CNG from Biogas (Compressed Natural Gas)
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It is apparent that a derivative from biomass and organic matter, namely biogas, is becoming a staple of the movement in favor of renewable forms of energy. The methane drawn out from materials as diverse as sewage and compost, wastewater and cow manure, is now utilized to generate electricity and to fuel vehicles. A much eco-friendlier power source than petroleum, coal or even natural gas, biogas addresses two big environmental challenges: the purity of the atmosphere and the relentless problem of managing solid waste. It also offers a further benefit — it is easily convertible to compressed natural gas (CNG).
How Do You Get Biogas from Cow Manure?
Manure is but one example of many substrates — i.e. organic materials — used in the process of anaerobic digestion. This is a sequence of events that has happened naturally from time immemorial. Whenever manure (or deer droppings etc.) gets buried beneath other elements, e.g. dead foliage, forage and dirt, then it becomes deprived of oxygen. In this condition, bacteria form that decompose the solid matter and release methane (CH4) and carbon dioxide (CO2). Anaerobic digesters are human creations that replicate and expedite these reactions to produce usable methane.
To stick with the cow manure example, biogas extracted from this substrate can fuel turbines that themselves generate electricity. Not only can a dairy farm supply its own power but, in many cases, can sell surplus electricity back to the local utility. Moreover, biogas is practical wherever natural gas can be used. Cooking, heating, and even the production of methanol (relevant given the popularity of hand sanitizers) can each be possible thanks to biogas. Now, motor vehicles designed for alternative fuels can take advantage of compressed natural gas. This time, though, it is not from the fossil fuel; this is CNG from biogas.
What Exactly is CNG?
The name says it all: compressed natural gas is made when natural gas is condensed — at approximately 3,000 pounds per square inch (psi) or more — to one percent of its volume at standard atmospheric pressure. Less hazardous to people and nature than gasoline, CNG does everything that natural gas does. Unlike natural gas, which must be liquified (LNG) for transport and storage, compressed natural gas remains so during both phases. CNG is still primarily a smaller scale fuel: cars, for instance, or individual homes. Meanwhile, LNG continues to be the primary natural gas serving industry, transit systems and public utilities.
What Is Done to Get CNG from Biogas?
Like geologically-sourced natural gas, raw biogas is often tainted by problematic chemical compounds. Therefore, the first order of business is to remove the impurities that are toxic or cause inefficiency. Among such contaminants are dinitrogen (N2), water (H2O), hydrogen sulfide (H2S), ammonia (NH3) and carbon dioxide (CO2). This is achieved through physical and chemical scrubbing at a biogas CNG plant. Once rid of its adulterants, the biogas — at this point comprised of more than 97 percent of methane and less than two percent of oxygen — is compressed at a pressure ranging between 3,000 and 3,600 psi. A bio CNG plant manufacturer designs the facility for both functions: purification and multi-stage compression.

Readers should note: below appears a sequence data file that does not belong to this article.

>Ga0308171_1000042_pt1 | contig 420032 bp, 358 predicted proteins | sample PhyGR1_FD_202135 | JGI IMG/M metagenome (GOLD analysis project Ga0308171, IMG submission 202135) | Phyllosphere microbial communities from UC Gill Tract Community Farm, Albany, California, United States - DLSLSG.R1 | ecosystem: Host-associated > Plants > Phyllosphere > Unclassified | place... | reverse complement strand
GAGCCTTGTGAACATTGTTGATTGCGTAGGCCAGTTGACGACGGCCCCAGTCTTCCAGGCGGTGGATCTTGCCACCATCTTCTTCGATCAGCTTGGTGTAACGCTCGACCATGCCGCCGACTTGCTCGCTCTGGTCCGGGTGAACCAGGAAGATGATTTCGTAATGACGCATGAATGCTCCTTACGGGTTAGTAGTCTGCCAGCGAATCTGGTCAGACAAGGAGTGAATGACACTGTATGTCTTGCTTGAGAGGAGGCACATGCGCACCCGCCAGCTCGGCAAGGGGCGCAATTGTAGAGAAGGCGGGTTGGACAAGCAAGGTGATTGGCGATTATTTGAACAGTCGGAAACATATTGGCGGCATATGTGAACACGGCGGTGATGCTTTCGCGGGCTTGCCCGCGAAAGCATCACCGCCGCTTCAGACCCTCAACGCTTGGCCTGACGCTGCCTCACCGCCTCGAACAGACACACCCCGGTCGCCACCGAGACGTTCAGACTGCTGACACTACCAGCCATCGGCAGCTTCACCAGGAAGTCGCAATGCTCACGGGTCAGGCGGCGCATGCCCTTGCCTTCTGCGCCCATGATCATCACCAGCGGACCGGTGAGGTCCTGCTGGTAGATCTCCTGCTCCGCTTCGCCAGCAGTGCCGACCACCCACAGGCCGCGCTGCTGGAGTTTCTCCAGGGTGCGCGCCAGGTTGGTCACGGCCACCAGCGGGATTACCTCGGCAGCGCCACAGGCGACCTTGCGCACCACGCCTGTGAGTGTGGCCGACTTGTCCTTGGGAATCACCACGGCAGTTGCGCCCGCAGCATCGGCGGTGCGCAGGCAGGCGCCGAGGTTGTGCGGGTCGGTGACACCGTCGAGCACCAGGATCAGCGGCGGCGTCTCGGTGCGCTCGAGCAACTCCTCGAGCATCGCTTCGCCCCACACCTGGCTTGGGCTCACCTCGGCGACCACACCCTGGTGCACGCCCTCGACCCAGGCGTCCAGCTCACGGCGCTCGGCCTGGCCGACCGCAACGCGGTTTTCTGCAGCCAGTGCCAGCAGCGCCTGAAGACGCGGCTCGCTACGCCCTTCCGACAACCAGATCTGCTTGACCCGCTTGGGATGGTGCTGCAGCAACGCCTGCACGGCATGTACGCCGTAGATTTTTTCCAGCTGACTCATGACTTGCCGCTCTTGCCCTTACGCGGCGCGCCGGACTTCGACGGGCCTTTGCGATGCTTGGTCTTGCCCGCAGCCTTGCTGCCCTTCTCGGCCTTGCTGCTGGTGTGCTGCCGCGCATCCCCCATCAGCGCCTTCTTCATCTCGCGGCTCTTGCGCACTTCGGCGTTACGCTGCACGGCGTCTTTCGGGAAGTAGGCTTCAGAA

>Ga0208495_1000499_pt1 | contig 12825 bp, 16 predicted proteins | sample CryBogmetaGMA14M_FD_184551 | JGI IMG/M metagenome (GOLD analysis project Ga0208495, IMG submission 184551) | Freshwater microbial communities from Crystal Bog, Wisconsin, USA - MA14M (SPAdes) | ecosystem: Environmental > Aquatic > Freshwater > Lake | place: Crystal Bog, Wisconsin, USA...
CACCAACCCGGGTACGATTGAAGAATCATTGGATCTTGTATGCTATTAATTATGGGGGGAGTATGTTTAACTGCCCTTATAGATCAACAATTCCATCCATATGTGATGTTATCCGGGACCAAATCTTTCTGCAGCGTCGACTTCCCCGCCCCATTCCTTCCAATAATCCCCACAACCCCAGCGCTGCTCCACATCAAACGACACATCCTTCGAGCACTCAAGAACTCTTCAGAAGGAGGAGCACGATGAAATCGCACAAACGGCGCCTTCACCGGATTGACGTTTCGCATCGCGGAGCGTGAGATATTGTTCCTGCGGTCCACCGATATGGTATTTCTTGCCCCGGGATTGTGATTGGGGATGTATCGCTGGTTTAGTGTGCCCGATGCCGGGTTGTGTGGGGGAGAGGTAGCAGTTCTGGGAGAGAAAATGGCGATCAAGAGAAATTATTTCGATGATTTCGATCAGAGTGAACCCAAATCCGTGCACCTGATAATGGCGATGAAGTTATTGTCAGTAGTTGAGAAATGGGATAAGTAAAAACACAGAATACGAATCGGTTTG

Yet bio CNG plant cost must also factor in the storage phase. There are actually two ways to store the bio-CNG. The first system is known as buffer storage. With this method, the bio-CNG is stored under maximum pressure of 3,600 psi and before it is conveyed to the recipient vehicle. Alternatively, cascade storage provides for three reserve tanks. The first stage starts out at a relatively lower pressure of 2,900 psi before the CNG moves to subsequent reserve containers of increasing pressure. On the one hand, cascade cuts energy usage by half, thus decreasing biogas to CNG conversion plant cost. Conversely, buffering produces 20 percent more bio-CNG in a third of the time. The practical application for bio cng production cost is to confine cascade storage for the filling of fleets since this task normally takes hours.
Is Biogas to CNG Common?
The very first (biogas to bio cng plant) plant for this purpose was developed in 2010 at a landfill in Wisconsin. Landfills are and were a continuing concern for the obvious reason: their space is finite. Anaerobic digestion helps to ameliorate that situation as it draws the biogas out of the organic waste material. The U.S. government recognizes the economic and environmental value of biogas production and conversion. This recognition is manifest in the Environmental Protection Agency’s (EPA) Landfill Methane Outreach Program. This program awards tax credits and rebates to those producers who participate, offsetting the expenses of a biogas to CNG plant. EPA also funds research projects to improve and innovate technology that makes biogas an efficient alternative fuel.
There is international momentum to use less fossil fuel in favor of renewable energy media. Created through a series of chemical reactions, biogas can — like natural gas from the earth’s crust — be condensed and used as compresed natural gas. This CNG is useful to power cars, trucks and other vehicles at less cost and negligible environmental impact. Evolving technology makes the process easier and more efficient in terms of production, storage and transportation.